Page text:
I haven’t done one of these for a while. It’s been just over a year since my second surgery and it’s crazy to think how far I’ve come.
If you’ve been following along on some of my previous blog posts, my symptoms progressively got worse through 2017 and became so severe that I was unable to work or function day-to-day. Suffering through every day with chronic pain is not something I would wish on anyone. It sucked the enjoyment out of life for me and that’s no way to live.
Sadly for those with IBD, surgery is often an inevitable part of the disease. Unresponsive to a medicative approach and out of options, one severely strictured segment of my small intestine was surgically removed in October 2017. Following my surgery, I prematurely jumped right back into my chaotic lifestyle continuing my career as a Geoscientist.
To read about how my surgery went, I linked all my related blog posts in the footnotes below.
When I’m healthy and feeling good, I’m driven and focused on my career, fitness and personal goals. I do my absolute best to make the most out of the time I feel healthy, and I’ve been feeling great for the most part.
But in the past two weeks, I’ve had a sobering wake-up call with the return of severe abdominal cramping. An all too familiar reminder that gives me painful flashbacks to a time not so long ago, where I was left crippled and debilitated by my disease.
Constant aching pain, fatigue and severe abdominal cramping is a typical indication of a flare-up for me.
My Greatest Strength is also my Biggest Weakness
I put a lot of pressure, demand and stress on myself in anything I do; that’s just part of my personality. How I do one thing is how I do everything, and I have a very hard time letting up on the gas pedal when my health deteriorates. Knowing I’m mentally strong enough to push through but limited by my body and forced to step back because of my disease, is crushing and demeaning. It’s the hardest part of living with Crohn’s Disease for me. I have the mental strength and fortitude to deal with the setbacks, but I find it incredibly difficult to slow down.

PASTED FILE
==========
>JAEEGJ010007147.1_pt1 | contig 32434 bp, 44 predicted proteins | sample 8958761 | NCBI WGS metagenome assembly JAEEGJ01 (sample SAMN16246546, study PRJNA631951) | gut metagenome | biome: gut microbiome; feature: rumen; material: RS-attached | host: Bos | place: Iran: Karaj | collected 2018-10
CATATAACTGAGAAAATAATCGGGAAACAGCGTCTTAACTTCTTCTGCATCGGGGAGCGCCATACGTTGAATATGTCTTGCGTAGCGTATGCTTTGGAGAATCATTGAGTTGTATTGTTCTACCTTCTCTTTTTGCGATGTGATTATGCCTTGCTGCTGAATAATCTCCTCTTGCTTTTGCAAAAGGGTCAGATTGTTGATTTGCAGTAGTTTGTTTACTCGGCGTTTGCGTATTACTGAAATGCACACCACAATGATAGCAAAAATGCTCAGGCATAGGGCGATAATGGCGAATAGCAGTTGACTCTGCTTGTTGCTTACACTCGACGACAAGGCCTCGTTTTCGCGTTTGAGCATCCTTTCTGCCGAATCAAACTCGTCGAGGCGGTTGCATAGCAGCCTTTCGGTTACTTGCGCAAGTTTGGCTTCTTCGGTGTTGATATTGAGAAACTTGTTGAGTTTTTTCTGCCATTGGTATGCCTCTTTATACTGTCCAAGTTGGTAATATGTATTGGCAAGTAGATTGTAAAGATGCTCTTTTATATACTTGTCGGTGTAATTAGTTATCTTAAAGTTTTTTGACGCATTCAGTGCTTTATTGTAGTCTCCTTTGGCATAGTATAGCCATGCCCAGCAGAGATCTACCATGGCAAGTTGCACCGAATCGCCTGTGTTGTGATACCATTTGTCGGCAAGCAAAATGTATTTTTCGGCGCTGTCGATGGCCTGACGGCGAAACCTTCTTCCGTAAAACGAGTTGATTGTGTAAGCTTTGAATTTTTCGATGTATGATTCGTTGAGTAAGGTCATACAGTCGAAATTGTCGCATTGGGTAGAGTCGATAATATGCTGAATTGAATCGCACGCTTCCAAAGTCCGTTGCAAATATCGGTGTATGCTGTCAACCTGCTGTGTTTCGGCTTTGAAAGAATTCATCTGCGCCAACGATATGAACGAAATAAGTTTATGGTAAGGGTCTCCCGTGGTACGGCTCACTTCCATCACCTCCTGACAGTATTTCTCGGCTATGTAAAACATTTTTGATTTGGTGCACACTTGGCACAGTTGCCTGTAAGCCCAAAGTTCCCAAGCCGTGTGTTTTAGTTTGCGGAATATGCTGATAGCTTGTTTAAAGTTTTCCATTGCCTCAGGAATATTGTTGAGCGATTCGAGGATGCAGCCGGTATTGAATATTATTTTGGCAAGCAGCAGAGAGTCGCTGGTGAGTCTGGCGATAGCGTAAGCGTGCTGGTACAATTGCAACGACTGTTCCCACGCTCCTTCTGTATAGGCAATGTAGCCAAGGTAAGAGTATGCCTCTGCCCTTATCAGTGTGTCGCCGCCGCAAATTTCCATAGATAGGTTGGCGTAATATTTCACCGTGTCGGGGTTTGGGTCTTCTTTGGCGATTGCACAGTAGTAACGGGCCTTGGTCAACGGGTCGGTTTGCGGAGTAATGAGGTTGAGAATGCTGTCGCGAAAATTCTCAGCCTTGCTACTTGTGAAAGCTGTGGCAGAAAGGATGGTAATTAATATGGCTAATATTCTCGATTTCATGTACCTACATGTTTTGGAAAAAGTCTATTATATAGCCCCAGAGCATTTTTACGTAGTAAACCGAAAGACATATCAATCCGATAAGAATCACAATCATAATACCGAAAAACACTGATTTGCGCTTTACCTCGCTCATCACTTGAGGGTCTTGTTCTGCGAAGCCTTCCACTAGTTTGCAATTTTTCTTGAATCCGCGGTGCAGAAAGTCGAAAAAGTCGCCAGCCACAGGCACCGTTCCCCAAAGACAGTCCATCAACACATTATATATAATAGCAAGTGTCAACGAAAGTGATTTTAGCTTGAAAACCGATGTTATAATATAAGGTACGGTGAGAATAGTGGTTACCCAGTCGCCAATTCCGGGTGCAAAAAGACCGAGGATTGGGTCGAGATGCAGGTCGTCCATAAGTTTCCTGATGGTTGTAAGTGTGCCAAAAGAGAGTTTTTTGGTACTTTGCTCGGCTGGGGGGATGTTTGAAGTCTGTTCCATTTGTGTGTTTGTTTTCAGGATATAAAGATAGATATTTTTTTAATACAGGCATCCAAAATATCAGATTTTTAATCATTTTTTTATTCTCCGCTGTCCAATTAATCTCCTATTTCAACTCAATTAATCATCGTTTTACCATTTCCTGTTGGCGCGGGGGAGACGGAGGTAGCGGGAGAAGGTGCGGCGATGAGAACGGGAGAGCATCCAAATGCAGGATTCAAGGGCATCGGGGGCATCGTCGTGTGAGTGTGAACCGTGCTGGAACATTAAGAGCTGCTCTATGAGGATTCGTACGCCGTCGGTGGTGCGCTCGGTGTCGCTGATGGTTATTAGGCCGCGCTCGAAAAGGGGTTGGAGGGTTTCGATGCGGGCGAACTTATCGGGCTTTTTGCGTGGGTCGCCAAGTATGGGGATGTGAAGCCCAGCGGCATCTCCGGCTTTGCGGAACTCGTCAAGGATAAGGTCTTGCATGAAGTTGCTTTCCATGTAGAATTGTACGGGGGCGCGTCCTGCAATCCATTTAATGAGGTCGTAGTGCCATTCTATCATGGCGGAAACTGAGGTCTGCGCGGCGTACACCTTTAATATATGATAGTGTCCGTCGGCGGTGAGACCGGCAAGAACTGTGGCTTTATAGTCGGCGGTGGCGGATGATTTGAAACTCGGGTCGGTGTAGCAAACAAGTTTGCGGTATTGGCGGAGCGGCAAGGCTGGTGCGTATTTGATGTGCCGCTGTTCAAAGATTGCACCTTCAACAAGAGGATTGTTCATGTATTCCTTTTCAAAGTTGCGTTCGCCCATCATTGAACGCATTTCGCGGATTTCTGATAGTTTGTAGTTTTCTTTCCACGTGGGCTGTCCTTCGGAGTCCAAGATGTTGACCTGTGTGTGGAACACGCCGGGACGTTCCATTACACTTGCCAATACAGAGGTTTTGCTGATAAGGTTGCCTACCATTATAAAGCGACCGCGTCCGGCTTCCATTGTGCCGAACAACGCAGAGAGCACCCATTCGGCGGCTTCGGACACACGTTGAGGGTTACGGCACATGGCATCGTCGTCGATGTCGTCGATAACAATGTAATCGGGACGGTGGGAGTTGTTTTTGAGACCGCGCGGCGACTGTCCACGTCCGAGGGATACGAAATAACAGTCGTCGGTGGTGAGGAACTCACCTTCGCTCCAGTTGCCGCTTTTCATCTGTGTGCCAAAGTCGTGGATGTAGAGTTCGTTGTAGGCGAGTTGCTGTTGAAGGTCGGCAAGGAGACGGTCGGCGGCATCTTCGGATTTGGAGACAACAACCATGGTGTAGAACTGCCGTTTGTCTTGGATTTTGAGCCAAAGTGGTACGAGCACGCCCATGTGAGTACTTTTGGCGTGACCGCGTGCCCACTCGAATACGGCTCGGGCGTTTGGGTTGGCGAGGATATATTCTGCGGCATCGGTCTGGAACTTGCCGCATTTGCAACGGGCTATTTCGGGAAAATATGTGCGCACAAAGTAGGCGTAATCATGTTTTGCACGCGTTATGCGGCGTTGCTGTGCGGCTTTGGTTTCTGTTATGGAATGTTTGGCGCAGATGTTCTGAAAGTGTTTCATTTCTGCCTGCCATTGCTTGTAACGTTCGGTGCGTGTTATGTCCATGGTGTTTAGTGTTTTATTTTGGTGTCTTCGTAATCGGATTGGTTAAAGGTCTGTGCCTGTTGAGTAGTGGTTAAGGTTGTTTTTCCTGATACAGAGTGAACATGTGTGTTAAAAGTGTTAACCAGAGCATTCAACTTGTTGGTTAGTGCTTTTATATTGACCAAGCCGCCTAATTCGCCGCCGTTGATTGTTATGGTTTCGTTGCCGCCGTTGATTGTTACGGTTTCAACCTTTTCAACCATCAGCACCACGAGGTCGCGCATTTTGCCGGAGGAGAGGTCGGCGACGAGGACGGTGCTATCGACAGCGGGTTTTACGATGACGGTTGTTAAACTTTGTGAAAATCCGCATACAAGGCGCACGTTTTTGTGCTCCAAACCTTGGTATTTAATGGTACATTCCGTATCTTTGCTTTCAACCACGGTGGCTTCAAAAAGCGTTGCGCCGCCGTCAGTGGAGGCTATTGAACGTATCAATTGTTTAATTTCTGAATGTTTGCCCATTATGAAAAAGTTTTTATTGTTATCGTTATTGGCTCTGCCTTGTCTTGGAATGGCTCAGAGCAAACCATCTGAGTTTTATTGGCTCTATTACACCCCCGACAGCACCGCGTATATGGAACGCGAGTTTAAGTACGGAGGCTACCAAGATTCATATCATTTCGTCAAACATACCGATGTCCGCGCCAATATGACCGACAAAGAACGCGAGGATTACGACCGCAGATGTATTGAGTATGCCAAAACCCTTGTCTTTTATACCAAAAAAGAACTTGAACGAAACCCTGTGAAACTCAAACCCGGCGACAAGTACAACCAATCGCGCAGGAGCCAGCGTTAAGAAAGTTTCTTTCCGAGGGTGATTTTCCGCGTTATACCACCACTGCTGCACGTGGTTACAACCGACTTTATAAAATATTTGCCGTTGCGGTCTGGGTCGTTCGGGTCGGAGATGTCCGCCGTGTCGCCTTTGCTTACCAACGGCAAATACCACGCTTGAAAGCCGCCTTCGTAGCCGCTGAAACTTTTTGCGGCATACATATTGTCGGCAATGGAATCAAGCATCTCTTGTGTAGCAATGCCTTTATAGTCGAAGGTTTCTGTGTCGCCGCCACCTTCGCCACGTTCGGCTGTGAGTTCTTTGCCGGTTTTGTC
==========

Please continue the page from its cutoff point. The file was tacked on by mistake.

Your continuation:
Often your greatest strength is also your biggest weakness.
It’s a trade-off. Any situation that creates stress and forces me to step my game up is where I typically thrive. When I have to push myself out of my comfort zone or do something beyond my capabilities is where I’ve found I do my best work.
I often find myself seeking out these situations because I am never satisfied or happy with a place of complacency. This unhealthy obsession usually works well for me and forces growth but also at a cost to my health.
I know I preach about stress and listening to your body but sometimes it’s a lot easier said than done. It’s one of my biggest faults that I will always be working on.
How I manage a Flare-up
For now, my current protocol when symptoms arise is listed below:
- Scale back on the intensity, load and frequency of training. I still exercise depending on the severity of the flare-up.
- Alter my diet to accommodate softer, more easily digestible foods. Eggs, salmon, avocado, coconut oil, oats, bananas, chicken/turkey breast, white rice, peeled and baked sweet potato, smoothies, collagen protein etc.
- Lower insoluble fibre consumption and eliminate most vegetables, peel all fruit and eliminate anything that could get stuck in the presence of inflammation causing an obstruction. I often drink smoothies to get additional nutrients in unless I am having frequent bowel movements.
- Implement stress management techniques such as meditation, walking in nature, spending time to myself.
- Fast! There are tremendous benefits to fasting including reduced inflammation. I fast multiple times per week but when flaring I implement prolonged fasts >24hr. I wrote a guide on fasting that I’ll link it at the bottom of the page.
- Limiting or eliminating caffeine and eliminating all alcohol (I don’t usually drink much to begin with)
- Keeping nutrition dialed and supplement accordingly. Glutamine (can help reduce intestinal permeability), CBD oil, turmeric (with black pepper for increased bioavailability) and ginger for anti-inflammatory properties, coconut oil, bone broth and or collagen protein are staples I use frequently, not just during a flare.
- Sleep: I prioritize sleep when I’m healthy but when I’m in a flare-up, I sleep as much as possible. I prioritize sleep over all other things even if it means canceling plans, being antisocial or missing a workout. This is non-negotiable.
- Being in-tune and listening to my body. Again, this is something I’ve learned through experience but I will always be working on.
*Disclaimer*: This is just simply what I do and what seems to work for me. This is not medical advice or what will work for you. IBD is a very individual disease and what works for someone may not necessarily work for you.
I am hoping I can get control of my symptoms without the need for additional medications such as prednisone. As much as I despise prednisone, it works incredibly well and is sometimes a necessary evil. I know many of you can relate.
Until next time, head over to the Oshi Health app to read other awesome blog posts from myself, Medical Professionals, GI’s and many other Patient Advocates! Oshi is available for free on the Apple and Android app store.
LINKS TO OTHER RESOURCES
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